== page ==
In his recent book BOLD, Peter Diamandis discusses four exponential trends poised to disrupt industries around the world. Diamandis makes the case that crowdsourcing has explosive disruptive power, since the crowd can usually accomplish a single task much faster than any one individual team or company can do alone.
For example, take DuoLingo, a free language-learning platform that’s translating the web at the same time. If you were to hire a company to translate every word on Wikipedia into Spanish, it would take 10 years, and about $50 Million. DuoLingo, on the other hand, with its with 100,000 users, claims it can accomplish the same task in only 5 weeks, for free.
In recent years, we’ve seen a sharp rise of the “Crowdsourcing” platform, as evidenced by companies like Uber, Airbnb, and more. Whether it’s someone with a spare room to rent in their home, or an individual looking to share a ride and earn a little extra money, these companies deliver their products and services by tapping the power of the crowd. The difference between the old model of vertical integration, and the new model of platforms tapping the crowd, has resulted in almost total industry disruption in several long-standing sectors.
So much focus is put on how solar is disrupting the current utility/energy model - but what if it’s the industry itself that needs disrupting?
A case can certainly be made that the current national provider model is broken. Solar has reeled from black eye after black eye in recent months: the bail out of solarcity by Tesla; the bankruptcies of sungevity and sunedison; the full-scale exit of NRG; and the sheltering of oneroof. Virtually every company has struggled financially to achieve significant scale. The vertical integration model creates inefficiency and bloated costs, and, since these costs ultimately make their way to the end user, weakens the customer value proposition as well.
Why, then, are barely any solar companies utilizing the power of crowdsourcing to grow their businesses? The energy sector is ripe for disruption, akin to what Airbnb did to hospitality, or Uber to transportation. We need solutions to scale, without incurring the tremendous infrastructure costs national companies have assumed in the past.
It’s not just customer acquisition that has huge potential for crowdsourcing - there is massive fulfillment capacity, yet often weak demand. Companies have installation crews, excess product supply, and engineering capacity, which all frequently sit dormant. What if we could tap the power of the fulfillment crowd to lower built in overhead, and share resources across the industry?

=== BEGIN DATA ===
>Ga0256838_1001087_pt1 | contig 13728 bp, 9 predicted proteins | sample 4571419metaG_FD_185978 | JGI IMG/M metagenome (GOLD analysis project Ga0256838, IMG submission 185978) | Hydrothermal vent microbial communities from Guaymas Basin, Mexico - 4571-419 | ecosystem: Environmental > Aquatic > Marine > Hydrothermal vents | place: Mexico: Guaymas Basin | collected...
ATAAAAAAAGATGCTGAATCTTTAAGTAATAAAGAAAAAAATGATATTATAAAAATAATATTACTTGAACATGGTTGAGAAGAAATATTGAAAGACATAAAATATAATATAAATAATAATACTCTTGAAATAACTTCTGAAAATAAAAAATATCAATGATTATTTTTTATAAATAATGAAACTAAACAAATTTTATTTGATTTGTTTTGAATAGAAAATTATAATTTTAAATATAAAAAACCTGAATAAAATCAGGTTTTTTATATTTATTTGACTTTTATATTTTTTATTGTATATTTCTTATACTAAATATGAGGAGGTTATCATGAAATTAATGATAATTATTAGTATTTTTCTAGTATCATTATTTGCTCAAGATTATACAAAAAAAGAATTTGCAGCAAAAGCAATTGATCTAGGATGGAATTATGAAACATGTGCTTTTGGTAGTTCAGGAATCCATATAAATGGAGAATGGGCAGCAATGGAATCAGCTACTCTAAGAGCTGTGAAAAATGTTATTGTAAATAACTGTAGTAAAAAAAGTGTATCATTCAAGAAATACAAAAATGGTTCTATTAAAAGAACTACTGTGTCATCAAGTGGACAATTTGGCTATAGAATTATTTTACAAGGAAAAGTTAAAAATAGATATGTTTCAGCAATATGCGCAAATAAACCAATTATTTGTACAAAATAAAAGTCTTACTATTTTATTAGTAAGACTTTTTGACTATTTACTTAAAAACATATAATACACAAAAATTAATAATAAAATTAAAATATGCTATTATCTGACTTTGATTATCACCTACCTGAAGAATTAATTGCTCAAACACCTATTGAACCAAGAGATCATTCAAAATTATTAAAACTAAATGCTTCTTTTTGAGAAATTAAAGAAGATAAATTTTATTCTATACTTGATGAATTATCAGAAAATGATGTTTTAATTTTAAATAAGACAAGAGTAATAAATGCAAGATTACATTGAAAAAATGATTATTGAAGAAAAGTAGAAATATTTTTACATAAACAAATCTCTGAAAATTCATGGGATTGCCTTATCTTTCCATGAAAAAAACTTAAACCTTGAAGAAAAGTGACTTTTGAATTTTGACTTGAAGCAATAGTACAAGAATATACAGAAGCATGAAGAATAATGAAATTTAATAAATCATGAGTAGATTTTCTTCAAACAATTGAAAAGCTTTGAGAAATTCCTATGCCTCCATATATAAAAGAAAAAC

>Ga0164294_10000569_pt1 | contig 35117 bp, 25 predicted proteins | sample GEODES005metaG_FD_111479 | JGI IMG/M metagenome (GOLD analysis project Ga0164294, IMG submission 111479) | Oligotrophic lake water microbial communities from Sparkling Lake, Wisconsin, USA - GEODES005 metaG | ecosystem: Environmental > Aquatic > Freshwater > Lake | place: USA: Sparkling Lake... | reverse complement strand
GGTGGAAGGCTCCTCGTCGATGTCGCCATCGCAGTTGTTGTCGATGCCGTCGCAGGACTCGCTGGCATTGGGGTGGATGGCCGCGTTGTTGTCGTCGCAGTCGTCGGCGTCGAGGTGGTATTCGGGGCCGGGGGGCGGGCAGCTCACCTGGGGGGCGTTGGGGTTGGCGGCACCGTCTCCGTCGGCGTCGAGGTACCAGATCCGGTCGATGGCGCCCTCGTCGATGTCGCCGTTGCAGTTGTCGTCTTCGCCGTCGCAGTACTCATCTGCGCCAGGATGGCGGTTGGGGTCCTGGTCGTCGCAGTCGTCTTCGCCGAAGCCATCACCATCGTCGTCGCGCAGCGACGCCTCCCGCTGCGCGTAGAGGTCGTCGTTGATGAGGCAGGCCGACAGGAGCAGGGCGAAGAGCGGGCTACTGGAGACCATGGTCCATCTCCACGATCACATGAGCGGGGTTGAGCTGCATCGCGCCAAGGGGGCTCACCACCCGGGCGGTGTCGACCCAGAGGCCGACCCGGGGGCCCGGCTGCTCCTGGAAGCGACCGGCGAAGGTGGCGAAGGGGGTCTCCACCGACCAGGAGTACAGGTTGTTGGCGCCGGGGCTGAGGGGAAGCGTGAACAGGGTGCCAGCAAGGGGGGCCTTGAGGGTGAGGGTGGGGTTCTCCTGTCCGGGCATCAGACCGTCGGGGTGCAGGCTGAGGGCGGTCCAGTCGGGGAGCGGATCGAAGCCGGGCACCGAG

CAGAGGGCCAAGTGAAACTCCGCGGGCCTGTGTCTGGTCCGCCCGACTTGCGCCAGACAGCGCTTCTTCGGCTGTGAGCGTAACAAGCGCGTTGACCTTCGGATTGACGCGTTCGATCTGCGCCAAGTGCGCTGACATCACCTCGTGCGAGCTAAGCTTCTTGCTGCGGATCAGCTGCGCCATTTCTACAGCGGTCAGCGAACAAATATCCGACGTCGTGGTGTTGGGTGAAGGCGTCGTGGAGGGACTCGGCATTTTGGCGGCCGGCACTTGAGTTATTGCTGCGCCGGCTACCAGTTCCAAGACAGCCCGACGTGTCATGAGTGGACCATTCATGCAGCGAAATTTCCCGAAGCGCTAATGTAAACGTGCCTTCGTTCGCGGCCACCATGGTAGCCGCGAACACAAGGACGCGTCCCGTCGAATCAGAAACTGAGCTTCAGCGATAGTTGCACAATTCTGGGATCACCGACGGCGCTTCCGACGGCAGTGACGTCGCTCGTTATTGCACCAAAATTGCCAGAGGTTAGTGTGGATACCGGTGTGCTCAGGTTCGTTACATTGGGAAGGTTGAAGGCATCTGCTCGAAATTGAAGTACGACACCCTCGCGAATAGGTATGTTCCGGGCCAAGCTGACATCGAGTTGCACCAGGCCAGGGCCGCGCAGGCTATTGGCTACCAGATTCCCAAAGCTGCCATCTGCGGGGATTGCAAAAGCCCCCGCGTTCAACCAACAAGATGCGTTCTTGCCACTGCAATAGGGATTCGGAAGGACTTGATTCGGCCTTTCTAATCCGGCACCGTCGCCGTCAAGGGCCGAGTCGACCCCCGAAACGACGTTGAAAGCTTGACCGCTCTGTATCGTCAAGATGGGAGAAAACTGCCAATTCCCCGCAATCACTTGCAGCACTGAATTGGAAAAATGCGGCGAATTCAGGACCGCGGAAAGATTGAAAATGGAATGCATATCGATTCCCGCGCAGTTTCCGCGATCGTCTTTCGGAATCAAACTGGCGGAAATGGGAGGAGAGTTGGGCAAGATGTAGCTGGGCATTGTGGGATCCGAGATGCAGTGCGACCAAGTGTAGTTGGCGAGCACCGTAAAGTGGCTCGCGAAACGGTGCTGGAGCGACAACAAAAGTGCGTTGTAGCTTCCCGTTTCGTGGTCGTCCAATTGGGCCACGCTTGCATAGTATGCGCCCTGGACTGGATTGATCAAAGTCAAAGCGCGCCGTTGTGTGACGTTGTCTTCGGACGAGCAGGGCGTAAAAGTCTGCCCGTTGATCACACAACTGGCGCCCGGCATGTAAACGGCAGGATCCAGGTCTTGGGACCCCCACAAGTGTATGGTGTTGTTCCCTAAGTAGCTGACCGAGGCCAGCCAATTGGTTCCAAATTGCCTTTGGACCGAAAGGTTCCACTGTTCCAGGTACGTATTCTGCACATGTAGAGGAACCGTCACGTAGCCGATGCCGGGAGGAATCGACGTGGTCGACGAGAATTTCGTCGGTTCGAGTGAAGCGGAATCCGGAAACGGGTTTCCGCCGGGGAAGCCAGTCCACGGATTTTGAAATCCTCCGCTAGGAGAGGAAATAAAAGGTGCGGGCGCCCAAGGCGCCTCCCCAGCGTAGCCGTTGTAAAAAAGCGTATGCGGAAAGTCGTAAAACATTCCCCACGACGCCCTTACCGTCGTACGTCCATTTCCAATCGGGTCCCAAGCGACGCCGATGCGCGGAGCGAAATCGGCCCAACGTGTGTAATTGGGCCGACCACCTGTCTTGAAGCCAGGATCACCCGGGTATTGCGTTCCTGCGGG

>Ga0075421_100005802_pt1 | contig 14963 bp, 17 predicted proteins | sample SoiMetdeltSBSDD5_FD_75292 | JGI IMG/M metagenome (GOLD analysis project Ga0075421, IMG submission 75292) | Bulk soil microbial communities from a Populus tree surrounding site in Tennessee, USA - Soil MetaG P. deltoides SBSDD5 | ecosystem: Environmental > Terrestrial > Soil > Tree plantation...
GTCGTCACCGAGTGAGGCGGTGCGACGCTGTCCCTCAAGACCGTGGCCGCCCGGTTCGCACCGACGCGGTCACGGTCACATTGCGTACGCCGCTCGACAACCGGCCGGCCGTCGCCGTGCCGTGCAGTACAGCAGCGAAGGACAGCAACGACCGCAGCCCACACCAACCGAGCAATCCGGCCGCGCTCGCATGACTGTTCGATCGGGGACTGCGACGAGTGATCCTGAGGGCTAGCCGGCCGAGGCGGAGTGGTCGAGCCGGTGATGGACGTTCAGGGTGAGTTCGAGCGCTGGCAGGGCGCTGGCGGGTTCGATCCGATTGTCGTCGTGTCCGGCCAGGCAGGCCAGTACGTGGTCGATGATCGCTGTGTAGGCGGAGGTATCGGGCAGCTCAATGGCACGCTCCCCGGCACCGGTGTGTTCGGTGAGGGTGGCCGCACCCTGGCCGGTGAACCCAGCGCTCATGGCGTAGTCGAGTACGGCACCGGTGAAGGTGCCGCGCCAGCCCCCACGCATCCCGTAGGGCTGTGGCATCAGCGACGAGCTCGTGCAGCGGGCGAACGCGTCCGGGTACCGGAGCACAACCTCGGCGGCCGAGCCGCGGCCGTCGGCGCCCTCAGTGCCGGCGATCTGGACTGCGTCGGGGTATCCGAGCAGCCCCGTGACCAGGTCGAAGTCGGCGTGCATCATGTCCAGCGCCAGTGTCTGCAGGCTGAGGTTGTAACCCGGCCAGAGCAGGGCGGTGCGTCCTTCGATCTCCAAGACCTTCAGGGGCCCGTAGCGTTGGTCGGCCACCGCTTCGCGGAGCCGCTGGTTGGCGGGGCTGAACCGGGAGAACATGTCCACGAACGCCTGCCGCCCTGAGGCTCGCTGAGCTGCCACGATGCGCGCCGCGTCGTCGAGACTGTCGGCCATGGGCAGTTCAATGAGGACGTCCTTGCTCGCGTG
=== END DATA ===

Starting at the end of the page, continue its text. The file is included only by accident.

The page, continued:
What if we could tap the trillions of dollars existing in the crowd, to provider cheaper project finance, lower crushing dealer fees and onerous interest rates (a common problem in lower tier markets), and provide a competitive value proposition to end customers? In order to compete in states like Michigan or Oklahoma, we need to not just lower module and product costs, but lower finance costs, as well.
No matter how you look at it, it’s time for the power of crowdsourcing to come to the solar industry. In order for our product to flourish, our industry desperately needs to achieve scale, lower costs, and create more competitive value propositions around the world. If the crowd has proven anything, it’s that we’re more powerful together than apart. When companies successfully unite the crowd to help, magic happens.
Jonathan Budd is an expert on expanding entrepreneurship and renewable energy. As founder and CEO of Powur, he’s working to crowdsource home-based solar energy, halt carbon-based climate change and shift the global energy paradigm. Powur aims to connect 2 million homes to solar by 2025 using a disruptive, decentralized direct sales model.
Powur | http://www.powur.com